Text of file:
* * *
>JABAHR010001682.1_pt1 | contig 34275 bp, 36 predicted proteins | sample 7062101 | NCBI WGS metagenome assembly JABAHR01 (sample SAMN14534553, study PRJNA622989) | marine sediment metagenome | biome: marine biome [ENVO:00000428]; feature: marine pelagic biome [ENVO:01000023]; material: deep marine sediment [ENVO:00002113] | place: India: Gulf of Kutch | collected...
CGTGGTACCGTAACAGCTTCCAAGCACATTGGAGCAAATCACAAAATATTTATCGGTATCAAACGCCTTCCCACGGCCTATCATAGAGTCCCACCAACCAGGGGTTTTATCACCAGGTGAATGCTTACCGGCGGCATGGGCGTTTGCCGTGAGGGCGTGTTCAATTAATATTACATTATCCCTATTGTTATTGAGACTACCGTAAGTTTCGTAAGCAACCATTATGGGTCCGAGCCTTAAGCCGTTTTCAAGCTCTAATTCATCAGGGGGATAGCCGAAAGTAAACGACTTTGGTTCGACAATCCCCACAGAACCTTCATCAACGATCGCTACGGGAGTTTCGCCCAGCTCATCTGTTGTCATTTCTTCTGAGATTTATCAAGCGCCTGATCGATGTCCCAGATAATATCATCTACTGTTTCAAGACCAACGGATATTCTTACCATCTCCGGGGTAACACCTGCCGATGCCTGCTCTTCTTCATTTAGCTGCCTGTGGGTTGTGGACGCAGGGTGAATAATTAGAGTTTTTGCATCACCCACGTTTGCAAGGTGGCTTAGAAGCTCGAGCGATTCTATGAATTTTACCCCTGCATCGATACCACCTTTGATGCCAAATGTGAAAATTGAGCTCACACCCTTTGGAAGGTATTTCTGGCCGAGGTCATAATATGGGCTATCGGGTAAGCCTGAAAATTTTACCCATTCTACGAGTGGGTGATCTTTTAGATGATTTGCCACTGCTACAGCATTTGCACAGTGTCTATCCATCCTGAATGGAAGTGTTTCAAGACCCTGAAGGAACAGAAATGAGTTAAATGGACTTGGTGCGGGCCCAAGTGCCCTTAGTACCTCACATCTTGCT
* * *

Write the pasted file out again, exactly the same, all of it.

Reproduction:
>JABAHR010001682.1_pt1 | contig 34275 bp, 36 predicted proteins | sample 7062101 | NCBI WGS metagenome assembly JABAHR01 (sample SAMN14534553, study PRJNA622989) | marine sediment metagenome | biome: marine biome [ENVO:00000428]; feature: marine pelagic biome [ENVO:01000023]; material: deep marine sediment [ENVO:00002113] | place: India: Gulf of Kutch | collected...
CGTGGTACCGTAACAGCTTCCAAGCACATTGGAGCAAATCACAAAATATTTATCGGTATCAAACGCCTTCCCACGGCCTATCATAGAGTCCCACCAACCAGGGGTTTTATCACCAGGTGAATGCTTACCGGCGGCATGGGCGTTTGCCGTGAGGGCGTGTTCAATTAATATTACATTATCCCTATTGTTATTGAGACTACCGTAAGTTTCGTAAGCAACCATTATGGGTCCGAGCCTTAAGCCGTTTTCAAGCTCTAATTCATCAGGGGGATAGCCGAAAGTAAACGACTTTGGTTCGACAATCCCCACAGAACCTTCATCAACGATCGCTACGGGAGTTTCGCCCAGCTCATCTGTTGTCATTTCTTCTGAGATTTATCAAGCGCCTGATCGATGTCCCAGATAATATCATCTACTGTTTCAAGACCAACGGATATTCTTACCATCTCCGGGGTAACACCTGCCGATGCCTGCTCTTCTTCATTTAGCTGCCTGTGGGTTGTGGACGCAGGGTGAATAATTAGAGTTTTTGCATCACCCACGTTTGCAAGGTGGCTTAGAAGCTCGAGCGATTCTATGAATTTTACCCCTGCATCGATACCACCTTTGATGCCAAATGTGAAAATTGAGCTCACACCCTTTGGAAGGTATTTCTGGCCGAGGTCATAATATGGGCTATCGGGTAAGCCTGAAAATTTTACCCATTCTACGAGTGGGTGATCTTTTAGATGATTTGCCACTGCTACAGCATTTGCACAGTGTCTATCCATCCTGAATGGAAGTGTTTCAAGACCCTGAAGGAACAGAAATGAGTTAAATGGACTTGGTGCGGGCCCAAGTGCCCTTAGTACCTCACATCTTGCT